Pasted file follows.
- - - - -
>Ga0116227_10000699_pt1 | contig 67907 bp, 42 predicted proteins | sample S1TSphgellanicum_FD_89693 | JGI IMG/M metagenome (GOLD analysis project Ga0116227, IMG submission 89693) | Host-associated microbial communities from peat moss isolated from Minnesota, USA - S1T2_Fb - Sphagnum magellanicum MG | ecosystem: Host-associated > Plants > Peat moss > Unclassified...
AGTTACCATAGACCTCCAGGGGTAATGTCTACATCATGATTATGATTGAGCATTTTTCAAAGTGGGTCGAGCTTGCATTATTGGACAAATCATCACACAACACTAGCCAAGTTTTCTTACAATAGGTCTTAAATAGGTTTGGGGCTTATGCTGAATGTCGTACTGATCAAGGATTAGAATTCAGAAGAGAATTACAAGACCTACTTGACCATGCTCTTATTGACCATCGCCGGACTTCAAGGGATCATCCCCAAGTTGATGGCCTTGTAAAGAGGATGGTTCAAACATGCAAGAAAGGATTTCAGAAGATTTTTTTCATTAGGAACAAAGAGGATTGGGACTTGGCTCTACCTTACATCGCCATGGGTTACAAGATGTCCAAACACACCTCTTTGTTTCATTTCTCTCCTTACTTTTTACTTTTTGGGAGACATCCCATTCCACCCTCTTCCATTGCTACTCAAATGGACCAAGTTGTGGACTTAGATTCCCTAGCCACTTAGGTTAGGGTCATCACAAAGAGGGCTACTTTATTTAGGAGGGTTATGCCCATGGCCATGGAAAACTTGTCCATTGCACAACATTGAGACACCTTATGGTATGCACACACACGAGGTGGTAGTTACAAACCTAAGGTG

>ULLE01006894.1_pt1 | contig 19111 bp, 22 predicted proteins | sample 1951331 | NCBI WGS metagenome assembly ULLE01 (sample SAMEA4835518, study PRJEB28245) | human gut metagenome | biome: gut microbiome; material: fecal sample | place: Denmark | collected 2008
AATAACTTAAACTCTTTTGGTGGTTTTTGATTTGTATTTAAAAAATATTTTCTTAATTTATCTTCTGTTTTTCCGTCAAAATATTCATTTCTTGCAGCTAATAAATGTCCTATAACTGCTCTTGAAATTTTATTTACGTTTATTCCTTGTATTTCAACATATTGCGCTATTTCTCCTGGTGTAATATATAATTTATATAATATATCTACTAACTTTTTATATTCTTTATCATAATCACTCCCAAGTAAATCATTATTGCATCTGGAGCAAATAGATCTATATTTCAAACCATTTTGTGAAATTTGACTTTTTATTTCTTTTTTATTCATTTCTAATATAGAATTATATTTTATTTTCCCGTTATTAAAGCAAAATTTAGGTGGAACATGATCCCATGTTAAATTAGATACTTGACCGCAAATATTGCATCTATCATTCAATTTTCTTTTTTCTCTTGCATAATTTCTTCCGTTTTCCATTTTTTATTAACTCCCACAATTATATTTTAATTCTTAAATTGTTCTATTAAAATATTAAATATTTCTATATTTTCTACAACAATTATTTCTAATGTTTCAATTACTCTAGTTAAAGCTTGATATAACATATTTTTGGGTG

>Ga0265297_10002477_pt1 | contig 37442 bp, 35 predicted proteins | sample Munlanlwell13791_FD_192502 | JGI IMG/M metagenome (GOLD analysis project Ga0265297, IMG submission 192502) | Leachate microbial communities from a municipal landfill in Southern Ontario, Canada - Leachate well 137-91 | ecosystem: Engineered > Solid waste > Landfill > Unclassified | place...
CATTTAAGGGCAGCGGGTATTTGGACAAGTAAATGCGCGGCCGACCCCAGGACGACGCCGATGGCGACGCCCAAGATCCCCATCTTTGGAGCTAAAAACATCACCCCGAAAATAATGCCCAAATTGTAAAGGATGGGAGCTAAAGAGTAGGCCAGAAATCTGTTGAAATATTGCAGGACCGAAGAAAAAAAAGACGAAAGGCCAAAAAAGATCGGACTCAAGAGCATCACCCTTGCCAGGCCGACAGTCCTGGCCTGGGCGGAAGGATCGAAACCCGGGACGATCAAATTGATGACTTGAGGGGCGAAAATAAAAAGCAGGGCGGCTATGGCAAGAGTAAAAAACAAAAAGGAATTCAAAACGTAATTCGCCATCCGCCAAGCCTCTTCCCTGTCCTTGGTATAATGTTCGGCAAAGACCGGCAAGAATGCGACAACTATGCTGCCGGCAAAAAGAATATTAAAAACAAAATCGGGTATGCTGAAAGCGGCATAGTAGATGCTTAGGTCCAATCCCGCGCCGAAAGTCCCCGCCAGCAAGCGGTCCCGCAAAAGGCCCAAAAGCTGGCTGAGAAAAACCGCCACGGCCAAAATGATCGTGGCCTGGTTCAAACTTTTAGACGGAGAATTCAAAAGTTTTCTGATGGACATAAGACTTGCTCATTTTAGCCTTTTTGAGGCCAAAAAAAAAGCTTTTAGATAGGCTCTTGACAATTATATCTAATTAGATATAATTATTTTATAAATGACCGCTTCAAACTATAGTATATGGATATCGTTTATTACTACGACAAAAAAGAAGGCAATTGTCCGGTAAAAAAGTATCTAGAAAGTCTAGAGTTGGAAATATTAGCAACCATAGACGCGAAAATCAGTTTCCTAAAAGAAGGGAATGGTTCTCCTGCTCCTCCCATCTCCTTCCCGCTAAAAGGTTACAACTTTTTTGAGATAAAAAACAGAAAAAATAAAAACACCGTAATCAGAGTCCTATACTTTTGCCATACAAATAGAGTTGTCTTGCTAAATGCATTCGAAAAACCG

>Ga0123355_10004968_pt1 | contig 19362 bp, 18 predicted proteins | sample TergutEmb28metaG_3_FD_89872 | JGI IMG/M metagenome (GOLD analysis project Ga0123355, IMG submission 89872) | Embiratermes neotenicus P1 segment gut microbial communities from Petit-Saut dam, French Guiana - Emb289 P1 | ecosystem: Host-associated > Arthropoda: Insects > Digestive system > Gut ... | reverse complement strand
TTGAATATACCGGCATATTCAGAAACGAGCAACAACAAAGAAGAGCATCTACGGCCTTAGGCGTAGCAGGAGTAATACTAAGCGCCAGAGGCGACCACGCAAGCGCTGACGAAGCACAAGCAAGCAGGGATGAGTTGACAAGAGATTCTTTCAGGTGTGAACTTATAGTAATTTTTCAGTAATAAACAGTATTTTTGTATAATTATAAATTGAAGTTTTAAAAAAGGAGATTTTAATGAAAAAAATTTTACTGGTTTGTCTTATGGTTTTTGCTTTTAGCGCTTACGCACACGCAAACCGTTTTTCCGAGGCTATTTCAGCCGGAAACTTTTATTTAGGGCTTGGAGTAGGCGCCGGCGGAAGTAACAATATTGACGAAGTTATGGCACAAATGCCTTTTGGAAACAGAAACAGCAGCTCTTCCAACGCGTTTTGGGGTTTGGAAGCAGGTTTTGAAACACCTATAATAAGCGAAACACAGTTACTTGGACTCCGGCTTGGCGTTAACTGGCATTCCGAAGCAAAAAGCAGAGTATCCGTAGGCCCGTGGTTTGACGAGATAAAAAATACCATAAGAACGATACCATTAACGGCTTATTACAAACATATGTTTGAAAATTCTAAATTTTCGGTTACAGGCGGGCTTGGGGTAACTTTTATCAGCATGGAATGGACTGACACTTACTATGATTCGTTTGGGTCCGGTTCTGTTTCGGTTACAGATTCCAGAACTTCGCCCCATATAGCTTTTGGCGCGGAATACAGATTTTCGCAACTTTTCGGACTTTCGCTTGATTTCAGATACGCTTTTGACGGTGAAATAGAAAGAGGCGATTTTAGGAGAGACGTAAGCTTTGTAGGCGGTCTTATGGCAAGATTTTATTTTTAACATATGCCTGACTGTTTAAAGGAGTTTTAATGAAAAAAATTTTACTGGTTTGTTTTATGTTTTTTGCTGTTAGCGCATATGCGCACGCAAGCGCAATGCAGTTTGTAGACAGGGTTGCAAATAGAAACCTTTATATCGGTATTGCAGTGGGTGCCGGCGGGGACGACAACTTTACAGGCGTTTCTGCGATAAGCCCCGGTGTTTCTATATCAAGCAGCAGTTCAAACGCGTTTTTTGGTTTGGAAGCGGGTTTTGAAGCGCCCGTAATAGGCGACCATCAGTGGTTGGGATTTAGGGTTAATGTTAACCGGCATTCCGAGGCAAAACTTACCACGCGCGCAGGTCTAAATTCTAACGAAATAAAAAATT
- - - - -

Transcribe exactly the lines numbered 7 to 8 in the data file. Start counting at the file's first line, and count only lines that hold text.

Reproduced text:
>Ga0123355_10004968_pt1 | contig 19362 bp, 18 predicted proteins | sample TergutEmb28metaG_3_FD_89872 | JGI IMG/M metagenome (GOLD analysis project Ga0123355, IMG submission 89872) | Embiratermes neotenicus P1 segment gut microbial communities from Petit-Saut dam, French Guiana - Emb289 P1 | ecosystem: Host-associated > Arthropoda: Insects > Digestive system > Gut ... | reverse complement strand
TTGAATATACCGGCATATTCAGAAACGAGCAACAACAAAGAAGAGCATCTACGGCCTTAGGCGTAGCAGGAGTAATACTAAGCGCCAGAGGCGACCACGCAAGCGCTGACGAAGCACAAGCAAGCAGGGATGAGTTGACAAGAGATTCTTTCAGGTGTGAACTTATAGTAATTTTTCAGTAATAAACAGTATTTTTGTATAATTATAAATTGAAGTTTTAAAAAAGGAGATTTTAATGAAAAAAATTTTACTGGTTTGTCTTATGGTTTTTGCTTTTAGCGCTTACGCACACGCAAACCGTTTTTCCGAGGCTATTTCAGCCGGAAACTTTTATTTAGGGCTTGGAGTAGGCGCCGGCGGAAGTAACAATATTGACGAAGTTATGGCACAAATGCCTTTTGGAAACAGAAACAGCAGCTCTTCCAACGCGTTTTGGGGTTTGGAAGCAGGTTTTGAAACACCTATAATAAGCGAAACACAGTTACTTGGACTCCGGCTTGGCGTTAACTGGCATTCCGAAGCAAAAAGCAGAGTATCCGTAGGCCCGTGGTTTGACGAGATAAAAAATACCATAAGAACGATACCATTAACGGCTTATTACAAACATATGTTTGAAAATTCTAAATTTTCGGTTACAGGCGGGCTTGGGGTAACTTTTATCAGCATGGAATGGACTGACACTTACTATGATTCGTTTGGGTCCGGTTCTGTTTCGGTTACAGATTCCAGAACTTCGCCCCATATAGCTTTTGGCGCGGAATACAGATTTTCGCAACTTTTCGGACTTTCGCTTGATTTCAGATACGCTTTTGACGGTGAAATAGAAAGAGGCGATTTTAGGAGAGACGTAAGCTTTGTAGGCGGTCTTATGGCAAGATTTTATTTTTAACATATGCCTGACTGTTTAAAGGAGTTTTAATGAAAAAAATTTTACTGGTTTGTTTTATGTTTTTTGCTGTTAGCGCATATGCGCACGCAAGCGCAATGCAGTTTGTAGACAGGGTTGCAAATAGAAACCTTTATATCGGTATTGCAGTGGGTGCCGGCGGGGACGACAACTTTACAGGCGTTTCTGCGATAAGCCCCGGTGTTTCTATATCAAGCAGCAGTTCAAACGCGTTTTTTGGTTTGGAAGCGGGTTTTGAAGCGCCCGTAATAGGCGACCATCAGTGGTTGGGATTTAGGGTTAATGTTAACCGGCATTCCGAGGCAAAACTTACCACGCGCGCAGGTCTAAATTCTAACGAAATAAAAAATT